Next, go back to the cobbled pedestrian walkway at the base of the Acropolis and ascend a lesser hill leading to the Hills of the Muses Philopappos, Pnyx, and Nymphs. This archeological site has over a dozen points of interest, including the old gate to the city and the site of the birth of democracy. The latter is where citizens first embraced this style of government (barring women and slaves, who continued to have no rights or voice). And don’t miss the ‘prison of Socrates’– incorrectly named as it was not a prison at all, but rather the hiding place for many Greek antiquities during the second world war. Even under extreme torture, the Greeks did not reveal where they’d hidden the treasures that are now enjoyed by the world in museums.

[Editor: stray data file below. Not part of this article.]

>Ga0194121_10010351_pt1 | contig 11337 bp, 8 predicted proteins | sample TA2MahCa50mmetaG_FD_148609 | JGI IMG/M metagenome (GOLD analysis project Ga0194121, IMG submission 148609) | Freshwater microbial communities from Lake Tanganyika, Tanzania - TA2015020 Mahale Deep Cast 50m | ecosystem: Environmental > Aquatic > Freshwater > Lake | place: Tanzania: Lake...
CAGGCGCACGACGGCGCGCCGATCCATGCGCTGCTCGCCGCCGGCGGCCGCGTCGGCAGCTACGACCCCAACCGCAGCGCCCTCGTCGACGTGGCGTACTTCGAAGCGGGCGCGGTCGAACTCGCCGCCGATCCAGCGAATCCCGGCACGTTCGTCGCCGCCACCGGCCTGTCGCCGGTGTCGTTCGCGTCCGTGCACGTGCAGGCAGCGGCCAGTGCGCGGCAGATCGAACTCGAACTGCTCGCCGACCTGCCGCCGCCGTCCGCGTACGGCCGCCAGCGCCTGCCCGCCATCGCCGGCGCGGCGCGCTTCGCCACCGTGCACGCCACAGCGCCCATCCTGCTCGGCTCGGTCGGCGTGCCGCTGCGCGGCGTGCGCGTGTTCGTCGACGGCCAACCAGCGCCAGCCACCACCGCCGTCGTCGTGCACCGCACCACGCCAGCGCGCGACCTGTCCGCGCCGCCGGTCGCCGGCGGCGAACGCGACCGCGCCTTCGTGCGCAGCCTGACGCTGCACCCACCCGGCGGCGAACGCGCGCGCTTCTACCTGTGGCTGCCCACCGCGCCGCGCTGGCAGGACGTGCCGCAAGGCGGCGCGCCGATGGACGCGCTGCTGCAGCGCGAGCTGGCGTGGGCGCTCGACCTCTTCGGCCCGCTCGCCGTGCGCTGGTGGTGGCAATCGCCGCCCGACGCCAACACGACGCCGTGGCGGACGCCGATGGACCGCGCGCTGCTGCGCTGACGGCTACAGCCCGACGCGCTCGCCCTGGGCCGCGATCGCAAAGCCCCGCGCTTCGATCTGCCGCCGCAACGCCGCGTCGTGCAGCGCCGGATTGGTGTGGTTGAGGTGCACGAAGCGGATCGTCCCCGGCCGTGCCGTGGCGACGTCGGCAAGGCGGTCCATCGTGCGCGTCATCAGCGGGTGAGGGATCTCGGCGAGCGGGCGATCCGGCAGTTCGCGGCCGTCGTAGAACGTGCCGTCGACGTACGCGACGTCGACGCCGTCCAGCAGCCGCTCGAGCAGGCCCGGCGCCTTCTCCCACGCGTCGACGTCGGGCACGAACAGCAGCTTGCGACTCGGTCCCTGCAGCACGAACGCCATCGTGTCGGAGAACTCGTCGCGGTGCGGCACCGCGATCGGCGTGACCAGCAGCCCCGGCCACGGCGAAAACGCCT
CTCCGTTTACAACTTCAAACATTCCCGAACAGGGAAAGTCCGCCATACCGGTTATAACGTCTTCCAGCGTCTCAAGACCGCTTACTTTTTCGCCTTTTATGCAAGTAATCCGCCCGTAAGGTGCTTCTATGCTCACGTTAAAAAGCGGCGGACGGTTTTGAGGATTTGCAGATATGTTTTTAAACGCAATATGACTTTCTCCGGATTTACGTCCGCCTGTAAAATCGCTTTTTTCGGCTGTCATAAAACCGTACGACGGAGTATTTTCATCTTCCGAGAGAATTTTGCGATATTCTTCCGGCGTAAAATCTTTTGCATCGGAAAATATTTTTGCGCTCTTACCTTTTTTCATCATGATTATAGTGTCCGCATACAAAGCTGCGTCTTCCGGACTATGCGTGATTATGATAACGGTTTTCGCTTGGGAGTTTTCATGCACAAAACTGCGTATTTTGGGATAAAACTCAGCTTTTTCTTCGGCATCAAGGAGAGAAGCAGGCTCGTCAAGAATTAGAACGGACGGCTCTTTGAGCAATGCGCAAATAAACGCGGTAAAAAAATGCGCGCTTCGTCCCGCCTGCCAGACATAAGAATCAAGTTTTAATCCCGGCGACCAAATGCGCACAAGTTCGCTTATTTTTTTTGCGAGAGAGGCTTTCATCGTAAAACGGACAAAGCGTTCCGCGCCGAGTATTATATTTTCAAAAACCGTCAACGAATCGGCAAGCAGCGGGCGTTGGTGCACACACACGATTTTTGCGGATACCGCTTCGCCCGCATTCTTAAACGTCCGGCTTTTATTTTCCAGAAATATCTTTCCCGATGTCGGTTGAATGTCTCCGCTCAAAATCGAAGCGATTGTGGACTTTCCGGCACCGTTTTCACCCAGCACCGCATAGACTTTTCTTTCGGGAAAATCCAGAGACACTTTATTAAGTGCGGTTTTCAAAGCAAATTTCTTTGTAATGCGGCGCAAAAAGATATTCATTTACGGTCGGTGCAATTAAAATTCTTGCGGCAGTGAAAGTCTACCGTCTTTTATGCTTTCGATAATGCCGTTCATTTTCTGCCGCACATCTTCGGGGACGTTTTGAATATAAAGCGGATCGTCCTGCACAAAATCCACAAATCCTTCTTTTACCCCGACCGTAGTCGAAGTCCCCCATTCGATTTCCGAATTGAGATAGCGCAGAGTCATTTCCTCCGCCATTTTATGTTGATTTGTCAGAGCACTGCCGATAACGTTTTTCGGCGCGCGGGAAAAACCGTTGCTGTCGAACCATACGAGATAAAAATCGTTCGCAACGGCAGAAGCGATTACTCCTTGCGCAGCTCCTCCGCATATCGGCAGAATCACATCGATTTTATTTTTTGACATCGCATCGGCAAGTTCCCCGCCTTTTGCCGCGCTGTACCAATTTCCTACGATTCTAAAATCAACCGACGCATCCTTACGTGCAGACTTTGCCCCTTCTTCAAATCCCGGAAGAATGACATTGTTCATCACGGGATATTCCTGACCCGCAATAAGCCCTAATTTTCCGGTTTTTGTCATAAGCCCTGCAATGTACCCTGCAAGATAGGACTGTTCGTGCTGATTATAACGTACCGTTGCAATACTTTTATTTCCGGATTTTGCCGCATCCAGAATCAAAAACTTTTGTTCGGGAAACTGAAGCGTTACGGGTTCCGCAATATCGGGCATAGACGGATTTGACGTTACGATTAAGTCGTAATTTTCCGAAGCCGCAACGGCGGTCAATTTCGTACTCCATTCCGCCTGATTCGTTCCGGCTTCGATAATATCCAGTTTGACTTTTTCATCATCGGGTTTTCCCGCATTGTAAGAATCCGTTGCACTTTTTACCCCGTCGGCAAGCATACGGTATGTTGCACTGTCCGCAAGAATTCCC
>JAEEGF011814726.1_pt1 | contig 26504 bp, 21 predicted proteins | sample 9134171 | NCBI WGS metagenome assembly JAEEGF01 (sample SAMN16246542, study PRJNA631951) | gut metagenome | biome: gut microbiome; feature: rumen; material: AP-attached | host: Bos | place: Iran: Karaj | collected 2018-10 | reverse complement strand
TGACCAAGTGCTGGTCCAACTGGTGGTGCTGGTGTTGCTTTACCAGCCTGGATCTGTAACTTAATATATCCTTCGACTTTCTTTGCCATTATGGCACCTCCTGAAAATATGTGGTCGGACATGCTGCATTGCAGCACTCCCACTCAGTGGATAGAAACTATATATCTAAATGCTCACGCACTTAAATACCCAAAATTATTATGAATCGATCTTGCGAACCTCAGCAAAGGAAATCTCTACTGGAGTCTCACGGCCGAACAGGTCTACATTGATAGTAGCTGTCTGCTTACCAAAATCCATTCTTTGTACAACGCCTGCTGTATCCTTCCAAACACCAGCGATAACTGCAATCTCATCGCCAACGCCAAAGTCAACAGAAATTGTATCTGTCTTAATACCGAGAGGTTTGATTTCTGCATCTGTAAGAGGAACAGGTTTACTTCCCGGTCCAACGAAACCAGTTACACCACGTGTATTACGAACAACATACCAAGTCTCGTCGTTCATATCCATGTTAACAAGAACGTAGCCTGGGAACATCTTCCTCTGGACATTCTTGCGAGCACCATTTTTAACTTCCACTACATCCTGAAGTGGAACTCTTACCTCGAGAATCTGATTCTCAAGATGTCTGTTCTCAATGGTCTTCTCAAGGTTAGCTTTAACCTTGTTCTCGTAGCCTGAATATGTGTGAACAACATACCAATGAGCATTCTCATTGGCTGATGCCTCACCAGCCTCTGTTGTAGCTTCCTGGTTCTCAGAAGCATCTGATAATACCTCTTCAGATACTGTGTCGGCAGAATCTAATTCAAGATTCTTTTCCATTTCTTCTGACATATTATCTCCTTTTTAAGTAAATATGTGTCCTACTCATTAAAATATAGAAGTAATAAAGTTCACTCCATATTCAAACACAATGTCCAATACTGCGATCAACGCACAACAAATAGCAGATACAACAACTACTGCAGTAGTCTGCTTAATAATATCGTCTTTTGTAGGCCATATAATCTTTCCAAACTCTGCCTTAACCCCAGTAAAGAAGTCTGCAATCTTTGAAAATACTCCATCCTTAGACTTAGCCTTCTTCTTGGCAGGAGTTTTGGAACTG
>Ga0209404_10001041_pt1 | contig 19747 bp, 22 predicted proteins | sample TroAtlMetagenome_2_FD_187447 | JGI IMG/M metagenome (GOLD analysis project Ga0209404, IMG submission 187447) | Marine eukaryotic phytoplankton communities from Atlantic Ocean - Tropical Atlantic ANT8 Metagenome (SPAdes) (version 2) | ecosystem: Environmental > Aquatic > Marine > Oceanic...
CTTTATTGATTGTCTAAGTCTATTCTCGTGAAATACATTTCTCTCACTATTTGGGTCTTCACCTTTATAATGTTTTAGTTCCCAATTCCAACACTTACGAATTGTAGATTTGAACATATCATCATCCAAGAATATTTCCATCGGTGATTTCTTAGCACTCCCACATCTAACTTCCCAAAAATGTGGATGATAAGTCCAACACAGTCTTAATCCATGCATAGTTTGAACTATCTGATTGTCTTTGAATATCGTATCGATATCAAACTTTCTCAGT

On your second day in the city, check out the Museum of Cycladic Art. While it’s obviously known for its Cycladic collection, the entire fourth floor is devoted to day-to-day Greek antiquity, which teaches guests how every day people lived in Ancient Greece. The exhibit is designed to let you follow the life of an Athenian male from birth until death, with panels and artifacts depicting an ancient Athenian wedding, school, social life, funeral, and more. The short 10-minute film recreating the Athenian’s life is well worth a watch.
Dive even deeper into history by seeking out an interactive tour or class, such as the weapons workshop I took part in. I learned about all the various weapons used during the time period of the game (approximately 400 AD), how they were constructed, and the ways they were used by Greek heroes and common foot soldiers alike.